Throne speech light on details for farmers

“We will invest billions of dollars in renewable energy sources, including biofuels, wind, solar, geothermal and tidal power.”

– Prime Minister Stephen Harper

Agriculture got more mention than usual in the throne speech and the first remarks by Prime Minister Stephen Harper at the start of the new Parliament last week, but with scant few details.

The throne speech, delivered Nov. 19 by Gov. Gen. Michaelle Jean, promised ongoing government support for the farm sector as well as continued work to ensure Prairie barley growers could market outside the Canadian Wheat Board.

Harper followed up the next day with more broad promises aimed at farmers and rural residents.

Finance Minister Jim Flaherty will make an economic statement during the last week of November that may provide more clues to the government’s intentions, although facing a spending deficit and lots of calls for help may limit how much financial assistance it can provide to any sector.

Dairy and poultry groups welcomed the throne speech’s promise to continue protecting import controls, producer pricing and production discipline in international trade talks.

“This strong statement is particularly encouraging in light of recent reports that a ministerial-level meeting may be called by the World Trade Organization in December to again attempt to reach agreement on a new world trade deal,” the groups said.

The Canadian Federation of Agriculture, meanwhile, said it was disappointed by the absence of details from the throne speech. “In particular, farmers would have liked to see more information on two primary Conservative election promises: a new agricultural flexibility program and the two-cent reduction in diesel excise tax,” said Ron Bonnett, the CFA’s second vice-president. “We’ve received numerous inquiries from farmers on these proposals.”

Farmers’ decision

Bonnett, a cattle producer from Algoma, Ont., reiterated the CFA’s position that farmers, “not government, should have the decision on whether they wish to market grain through a single desk, such as the Canadian Wheat Board, or an open-market system.”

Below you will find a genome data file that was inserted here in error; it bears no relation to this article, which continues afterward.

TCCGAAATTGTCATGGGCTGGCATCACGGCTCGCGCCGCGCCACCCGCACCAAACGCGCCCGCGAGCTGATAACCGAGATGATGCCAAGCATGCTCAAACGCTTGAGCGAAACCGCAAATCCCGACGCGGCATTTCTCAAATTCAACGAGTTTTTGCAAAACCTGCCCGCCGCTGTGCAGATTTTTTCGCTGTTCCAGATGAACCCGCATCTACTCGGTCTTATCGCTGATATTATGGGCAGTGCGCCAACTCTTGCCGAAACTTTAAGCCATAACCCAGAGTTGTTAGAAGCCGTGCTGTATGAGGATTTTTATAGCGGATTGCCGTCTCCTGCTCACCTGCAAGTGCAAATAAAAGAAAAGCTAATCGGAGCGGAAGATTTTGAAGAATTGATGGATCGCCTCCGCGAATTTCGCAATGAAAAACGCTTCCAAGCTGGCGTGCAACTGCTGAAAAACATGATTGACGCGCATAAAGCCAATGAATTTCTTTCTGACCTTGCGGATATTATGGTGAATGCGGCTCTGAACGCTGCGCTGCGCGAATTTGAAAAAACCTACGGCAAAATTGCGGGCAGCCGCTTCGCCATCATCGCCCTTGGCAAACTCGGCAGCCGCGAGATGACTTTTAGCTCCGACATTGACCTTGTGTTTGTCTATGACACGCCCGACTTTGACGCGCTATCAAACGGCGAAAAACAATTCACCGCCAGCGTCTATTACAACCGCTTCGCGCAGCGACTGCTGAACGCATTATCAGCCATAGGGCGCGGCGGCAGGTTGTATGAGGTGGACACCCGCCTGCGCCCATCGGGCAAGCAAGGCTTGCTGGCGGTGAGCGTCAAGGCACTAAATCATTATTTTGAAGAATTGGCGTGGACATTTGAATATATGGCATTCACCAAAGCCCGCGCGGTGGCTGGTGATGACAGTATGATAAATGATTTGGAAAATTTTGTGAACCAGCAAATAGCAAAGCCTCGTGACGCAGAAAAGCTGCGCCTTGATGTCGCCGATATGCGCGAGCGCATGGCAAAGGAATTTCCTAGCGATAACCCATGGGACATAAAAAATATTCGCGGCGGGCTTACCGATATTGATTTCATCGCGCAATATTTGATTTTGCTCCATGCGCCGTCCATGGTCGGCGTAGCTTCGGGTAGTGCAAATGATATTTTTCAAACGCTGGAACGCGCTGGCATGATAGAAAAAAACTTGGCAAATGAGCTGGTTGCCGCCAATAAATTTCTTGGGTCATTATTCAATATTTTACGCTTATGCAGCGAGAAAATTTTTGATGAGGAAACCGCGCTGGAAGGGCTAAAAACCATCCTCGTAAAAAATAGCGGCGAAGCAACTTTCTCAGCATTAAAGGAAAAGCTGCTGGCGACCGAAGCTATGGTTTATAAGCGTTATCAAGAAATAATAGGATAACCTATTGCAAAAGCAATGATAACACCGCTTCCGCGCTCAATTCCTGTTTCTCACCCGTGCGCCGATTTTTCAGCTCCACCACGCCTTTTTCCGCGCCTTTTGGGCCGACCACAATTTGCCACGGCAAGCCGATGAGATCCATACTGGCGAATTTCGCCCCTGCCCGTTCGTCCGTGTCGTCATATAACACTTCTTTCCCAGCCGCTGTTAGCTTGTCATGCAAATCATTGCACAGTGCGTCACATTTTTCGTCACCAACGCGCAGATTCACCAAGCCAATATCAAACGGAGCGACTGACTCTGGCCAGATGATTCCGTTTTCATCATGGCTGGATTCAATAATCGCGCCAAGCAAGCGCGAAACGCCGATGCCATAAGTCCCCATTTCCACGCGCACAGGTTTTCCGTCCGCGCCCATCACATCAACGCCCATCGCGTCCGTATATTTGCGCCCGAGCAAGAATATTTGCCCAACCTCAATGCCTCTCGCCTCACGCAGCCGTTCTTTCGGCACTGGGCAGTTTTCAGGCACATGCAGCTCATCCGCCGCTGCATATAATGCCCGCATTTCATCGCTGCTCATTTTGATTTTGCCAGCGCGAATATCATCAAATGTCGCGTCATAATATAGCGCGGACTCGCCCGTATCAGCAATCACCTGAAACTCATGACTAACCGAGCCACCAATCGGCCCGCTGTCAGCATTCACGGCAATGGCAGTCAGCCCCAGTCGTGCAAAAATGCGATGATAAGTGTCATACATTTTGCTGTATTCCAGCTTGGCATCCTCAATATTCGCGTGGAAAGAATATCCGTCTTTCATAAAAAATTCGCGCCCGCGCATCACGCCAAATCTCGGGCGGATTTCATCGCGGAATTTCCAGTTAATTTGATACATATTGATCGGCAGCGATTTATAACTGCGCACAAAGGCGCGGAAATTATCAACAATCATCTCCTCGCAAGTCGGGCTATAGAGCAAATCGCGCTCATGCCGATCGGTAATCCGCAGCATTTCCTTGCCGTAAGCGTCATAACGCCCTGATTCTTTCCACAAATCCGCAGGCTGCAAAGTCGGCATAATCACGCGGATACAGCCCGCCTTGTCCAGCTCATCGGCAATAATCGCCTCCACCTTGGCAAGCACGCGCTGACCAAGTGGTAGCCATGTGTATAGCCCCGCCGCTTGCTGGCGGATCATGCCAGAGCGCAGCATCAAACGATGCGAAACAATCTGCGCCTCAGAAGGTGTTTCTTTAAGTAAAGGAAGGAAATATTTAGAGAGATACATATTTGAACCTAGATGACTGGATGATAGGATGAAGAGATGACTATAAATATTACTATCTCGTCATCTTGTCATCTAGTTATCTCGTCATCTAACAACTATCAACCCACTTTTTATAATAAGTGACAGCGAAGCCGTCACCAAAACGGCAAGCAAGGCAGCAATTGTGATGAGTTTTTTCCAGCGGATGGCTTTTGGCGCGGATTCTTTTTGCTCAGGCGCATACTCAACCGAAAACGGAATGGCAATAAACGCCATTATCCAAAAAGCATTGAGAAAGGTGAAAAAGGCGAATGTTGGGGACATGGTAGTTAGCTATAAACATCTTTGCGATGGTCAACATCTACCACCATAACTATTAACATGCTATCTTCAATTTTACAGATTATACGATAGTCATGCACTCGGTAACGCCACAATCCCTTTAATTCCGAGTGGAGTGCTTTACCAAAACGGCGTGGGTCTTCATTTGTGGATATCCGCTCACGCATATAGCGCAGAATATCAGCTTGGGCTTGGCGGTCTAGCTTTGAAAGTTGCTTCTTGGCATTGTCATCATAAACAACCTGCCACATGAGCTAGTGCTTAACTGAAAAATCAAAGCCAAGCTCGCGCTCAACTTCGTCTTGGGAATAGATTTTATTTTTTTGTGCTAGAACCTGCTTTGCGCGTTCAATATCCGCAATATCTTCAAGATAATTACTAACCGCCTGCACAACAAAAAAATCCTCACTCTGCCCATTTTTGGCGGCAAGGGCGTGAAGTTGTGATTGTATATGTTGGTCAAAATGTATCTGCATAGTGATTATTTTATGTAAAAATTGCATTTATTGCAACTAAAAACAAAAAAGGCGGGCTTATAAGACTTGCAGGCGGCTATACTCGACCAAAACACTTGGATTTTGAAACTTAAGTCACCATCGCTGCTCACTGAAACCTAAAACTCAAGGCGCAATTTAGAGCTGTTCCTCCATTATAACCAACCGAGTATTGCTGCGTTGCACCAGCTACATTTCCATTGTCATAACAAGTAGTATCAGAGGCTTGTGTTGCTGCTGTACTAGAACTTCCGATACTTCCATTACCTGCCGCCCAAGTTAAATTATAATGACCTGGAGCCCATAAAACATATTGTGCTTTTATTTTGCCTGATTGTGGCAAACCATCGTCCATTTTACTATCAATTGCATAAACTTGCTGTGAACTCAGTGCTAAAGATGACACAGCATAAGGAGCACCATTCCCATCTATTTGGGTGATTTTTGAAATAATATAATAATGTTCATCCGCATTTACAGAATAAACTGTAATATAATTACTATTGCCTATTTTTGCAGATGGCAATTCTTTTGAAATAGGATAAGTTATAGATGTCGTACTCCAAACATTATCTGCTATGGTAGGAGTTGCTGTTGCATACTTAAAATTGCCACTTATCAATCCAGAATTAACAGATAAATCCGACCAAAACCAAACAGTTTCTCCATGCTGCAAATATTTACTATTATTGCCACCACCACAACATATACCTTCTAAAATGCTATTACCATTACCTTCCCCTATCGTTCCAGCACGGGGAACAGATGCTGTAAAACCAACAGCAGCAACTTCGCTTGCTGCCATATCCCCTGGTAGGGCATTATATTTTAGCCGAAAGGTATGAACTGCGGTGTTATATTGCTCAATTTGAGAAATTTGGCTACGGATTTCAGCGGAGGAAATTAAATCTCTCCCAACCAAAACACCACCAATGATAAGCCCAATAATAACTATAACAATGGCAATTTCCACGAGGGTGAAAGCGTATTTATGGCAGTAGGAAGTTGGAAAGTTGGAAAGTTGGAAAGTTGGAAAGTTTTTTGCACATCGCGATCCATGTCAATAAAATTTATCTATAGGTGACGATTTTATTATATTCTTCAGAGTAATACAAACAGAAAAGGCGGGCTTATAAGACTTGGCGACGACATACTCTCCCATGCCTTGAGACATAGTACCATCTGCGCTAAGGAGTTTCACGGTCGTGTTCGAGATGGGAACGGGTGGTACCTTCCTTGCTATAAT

The CFA welcomed support for the government’s plan to boost competitiveness and expand market opportunities through research, innovation and increased international trade.

“On climate change, farmers were encouraged to hear the government stress the importance of establishing a cap-and-trade system that corresponds to carbon offset systems of the United States, Europe and other industrialized countries,” said Laurent Pellerin, CFA’s first vice-president. “As well, farmers welcome plans for continued support of biofuels and other forms of renewable energy.”

In his speech, Harper said the government will invest in slaughterhouse capacity and also push ahead with proposals for strengthening food safety.

“We will also launch an independent investigation of the listeria outbreak this past August and we will implement the food safety action plan, which will provide the Canadian Food Inspection Agency with the necessary personnel and resources to improve safety systems.”

Harper promised the listeria inquiry in September but there’s no word on when it might begin. It is due to report by March.

“We are also working to complete Canada’s broadband Internet network, so Canadians in rural communities will have equal access to cyberspace. As well, to further ensure equal opportunities for all Canadians, our government will restore the funding to Canada’s three major regional economic development agencies, funding that was cut by our predecessors.”

The government will push ratification of new free trade deals while pursuing agreements in Asia, the Americas and Europe, he said. “And we will continue expanding our network of overseas trade offices in countries such as China, Mongolia, Mexico, Brazil and India, developing countries whose economies continue to have healthy levels of economic growth.”

The government wants the bulk of Canada’s electricity to come from green sources by 2020, Harper said. “We will invest billions of dollars in renewable energy sources, including biofuels, wind, solar, geothermal and tidal power.”

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